Historical earthquakes of the Gargano Promontory, an uplifted foreland sector in southeastern Italy, have been usually regarded as generated by inland faults. Some have been associated with activity of the Mattinata fault, a section of a regional east–west shear zone. The 10 August 1893 Mw 5.4 event is one such earthquake, but its current onshore location is only loosely based on the damage pattern.

Regions that were hit by offshore earthquakes are also known to be affected by a methodological bias such that offshore historical events appear to be located onshore. To test this condition for the 1893 earthquake, we pursued an alternative hypothesis for its location. The earthquake occurred near the Gondola fault zone, a right‐lateral active fault system representing the offshore counterpart of the Mattinata fault and hence capable of producing sizable earthquakes along the Gargano coast. We focused on its westernmost segment, suggesting that it could be the causative fault of the 1893 earthquake (in agreement with both the damage distribution and reported environmental effects).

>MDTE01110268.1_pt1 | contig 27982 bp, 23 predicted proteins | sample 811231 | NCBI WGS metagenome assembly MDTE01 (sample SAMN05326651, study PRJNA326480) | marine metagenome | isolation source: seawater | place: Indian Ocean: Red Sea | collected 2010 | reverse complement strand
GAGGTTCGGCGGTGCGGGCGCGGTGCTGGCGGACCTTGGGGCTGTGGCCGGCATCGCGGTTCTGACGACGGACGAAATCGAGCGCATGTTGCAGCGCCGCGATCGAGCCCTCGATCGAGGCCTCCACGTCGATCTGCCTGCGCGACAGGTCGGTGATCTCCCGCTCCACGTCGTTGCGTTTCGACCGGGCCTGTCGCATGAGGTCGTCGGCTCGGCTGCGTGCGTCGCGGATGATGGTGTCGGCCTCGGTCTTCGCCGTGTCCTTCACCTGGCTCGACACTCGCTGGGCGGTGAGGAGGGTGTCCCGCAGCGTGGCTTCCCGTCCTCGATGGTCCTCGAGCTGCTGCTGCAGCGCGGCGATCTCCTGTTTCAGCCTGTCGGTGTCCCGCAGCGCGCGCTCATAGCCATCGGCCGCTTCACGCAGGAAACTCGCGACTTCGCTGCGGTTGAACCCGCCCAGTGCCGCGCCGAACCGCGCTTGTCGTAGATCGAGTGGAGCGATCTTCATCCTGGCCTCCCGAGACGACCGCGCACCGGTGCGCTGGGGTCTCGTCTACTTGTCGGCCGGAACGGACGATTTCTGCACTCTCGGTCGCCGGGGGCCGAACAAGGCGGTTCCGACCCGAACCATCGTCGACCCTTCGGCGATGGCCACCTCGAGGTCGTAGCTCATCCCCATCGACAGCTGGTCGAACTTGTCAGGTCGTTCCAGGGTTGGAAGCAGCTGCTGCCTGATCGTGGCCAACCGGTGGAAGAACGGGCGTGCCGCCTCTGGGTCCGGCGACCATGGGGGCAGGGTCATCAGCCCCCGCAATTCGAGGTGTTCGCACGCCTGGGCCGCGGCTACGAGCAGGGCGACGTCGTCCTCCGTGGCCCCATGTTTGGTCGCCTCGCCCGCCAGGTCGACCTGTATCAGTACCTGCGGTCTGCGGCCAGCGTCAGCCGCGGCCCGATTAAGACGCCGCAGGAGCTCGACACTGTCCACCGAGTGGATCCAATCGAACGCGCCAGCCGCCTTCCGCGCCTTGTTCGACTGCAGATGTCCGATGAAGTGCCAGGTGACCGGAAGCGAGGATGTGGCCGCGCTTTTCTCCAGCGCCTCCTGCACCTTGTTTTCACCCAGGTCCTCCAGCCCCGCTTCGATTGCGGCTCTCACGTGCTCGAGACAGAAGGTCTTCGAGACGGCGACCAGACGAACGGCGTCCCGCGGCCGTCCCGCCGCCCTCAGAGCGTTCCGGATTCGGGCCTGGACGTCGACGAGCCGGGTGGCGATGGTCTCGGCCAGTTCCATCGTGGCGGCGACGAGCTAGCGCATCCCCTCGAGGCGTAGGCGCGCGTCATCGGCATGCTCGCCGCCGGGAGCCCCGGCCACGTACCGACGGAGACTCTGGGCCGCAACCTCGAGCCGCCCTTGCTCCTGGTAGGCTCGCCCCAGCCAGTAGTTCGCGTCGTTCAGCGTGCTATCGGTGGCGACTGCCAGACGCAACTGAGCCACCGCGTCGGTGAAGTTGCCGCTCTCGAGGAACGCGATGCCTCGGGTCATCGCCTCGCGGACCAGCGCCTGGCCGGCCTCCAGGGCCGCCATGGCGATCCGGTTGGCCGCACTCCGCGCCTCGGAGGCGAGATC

The approach we present works side by side with the recent developments of the algorithms used to compile historical catalogs, providing a fine‐scale, geologically based method to define or confirm the dubious location of historical earthquakes. Marine paleoseismology is a new field stemming from the increased capabilities of high‐resolution marine techniques in supporting classical paleoseismological analyses for the exploration of the seismogenic potential of offshore faults. Based on Late Pleistocene and Holocene individual or cumulative earthquake records, the potential of offshore faults can now be constrained in terms of expected magnitude and recurrence intervals.

We stress the importance of revisiting historical earthquakes in coastal zones using marine paleoseismological data to assess regional seismic hazard, particularly in tectonic settings where regional‐size seismogenic areas straddle the onshore and the onshore–offshore zone.

You do not currently have access to this article.